AT&T is in the final stages of an auction for its DirecTV satellite service and could offload the subsidiary company by early next year, the Wall Street Journal reported on Wednesday.
For months, AT&T has courted several suitors who have expressed an interest DirecTV, which the phone company acquired in 2015 for $66 billion, including $17 billion in debt.
On Wednesday, the Journal said bids for DirecTV put its valuation above $15 billion, a fraction of what AT&T paid for it five years ago.
Among the bidders are Churchill Capital Corporation IV, a blank-check firm, and Apollo Global Management, which was seen as a front-runner to acquire some or all of the satellite service.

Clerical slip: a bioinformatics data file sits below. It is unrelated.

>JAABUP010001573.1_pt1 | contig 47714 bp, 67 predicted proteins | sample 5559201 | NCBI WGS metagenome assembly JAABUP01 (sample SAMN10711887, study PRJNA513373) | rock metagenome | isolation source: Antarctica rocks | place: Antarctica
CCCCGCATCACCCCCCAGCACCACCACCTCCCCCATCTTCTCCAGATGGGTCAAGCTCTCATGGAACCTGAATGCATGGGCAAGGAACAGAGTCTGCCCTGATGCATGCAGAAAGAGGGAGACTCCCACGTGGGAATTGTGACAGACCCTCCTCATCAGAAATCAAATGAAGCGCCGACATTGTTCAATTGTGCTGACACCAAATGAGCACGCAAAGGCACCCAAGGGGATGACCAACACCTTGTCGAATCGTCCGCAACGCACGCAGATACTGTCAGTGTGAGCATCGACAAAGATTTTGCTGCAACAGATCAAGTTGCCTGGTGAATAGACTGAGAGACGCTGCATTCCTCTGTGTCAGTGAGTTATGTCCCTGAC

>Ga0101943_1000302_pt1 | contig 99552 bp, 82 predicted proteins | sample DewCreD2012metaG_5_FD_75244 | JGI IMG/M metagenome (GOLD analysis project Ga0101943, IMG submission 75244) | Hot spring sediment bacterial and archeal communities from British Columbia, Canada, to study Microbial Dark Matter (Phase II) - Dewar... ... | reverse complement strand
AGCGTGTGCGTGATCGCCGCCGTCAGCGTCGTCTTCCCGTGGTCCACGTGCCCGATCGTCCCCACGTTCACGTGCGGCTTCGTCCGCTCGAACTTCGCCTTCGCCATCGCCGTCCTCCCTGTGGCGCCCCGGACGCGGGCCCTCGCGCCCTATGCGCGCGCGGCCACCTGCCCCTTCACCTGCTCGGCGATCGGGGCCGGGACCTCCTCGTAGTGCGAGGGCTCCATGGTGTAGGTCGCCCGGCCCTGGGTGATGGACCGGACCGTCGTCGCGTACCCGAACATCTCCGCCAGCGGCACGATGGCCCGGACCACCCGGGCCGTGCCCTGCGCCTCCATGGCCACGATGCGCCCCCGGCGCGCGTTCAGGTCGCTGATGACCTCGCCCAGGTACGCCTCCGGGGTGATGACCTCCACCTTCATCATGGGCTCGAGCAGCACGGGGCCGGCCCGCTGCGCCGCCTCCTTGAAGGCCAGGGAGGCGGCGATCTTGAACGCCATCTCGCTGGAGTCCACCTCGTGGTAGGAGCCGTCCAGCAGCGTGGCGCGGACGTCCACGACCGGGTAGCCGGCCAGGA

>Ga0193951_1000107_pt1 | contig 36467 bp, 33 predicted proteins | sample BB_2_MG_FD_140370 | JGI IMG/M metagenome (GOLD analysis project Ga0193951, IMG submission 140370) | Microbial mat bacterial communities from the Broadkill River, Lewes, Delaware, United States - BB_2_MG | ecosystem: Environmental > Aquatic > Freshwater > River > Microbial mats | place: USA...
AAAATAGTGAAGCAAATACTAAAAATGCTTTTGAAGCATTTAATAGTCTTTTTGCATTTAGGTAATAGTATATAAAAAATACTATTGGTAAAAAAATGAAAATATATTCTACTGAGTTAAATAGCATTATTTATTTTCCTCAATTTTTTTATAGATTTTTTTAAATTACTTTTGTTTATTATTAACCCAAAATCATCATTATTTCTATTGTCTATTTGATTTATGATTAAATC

Once seen as a prized gem in the pay TV space, AT&T acquired DirecTV at a time when customers were starting to ditch traditional cable and satellite offerings for cheaper, online-based streaming services like Netflix, Hulu and Sling TV.
For five years, AT&T has been unable to turn things around, with DirecTV shedding customers as its pay TV packages became more expensive. The Journal said AT&T had lost 7 million customers across DirecTV and its other pay TV services in just the last two years.
Earlier this year, AT&T stopped marketing DirecTV in urban and suburban communities, pushing customers who live in those areas toward its online-based AT&T TV service instead.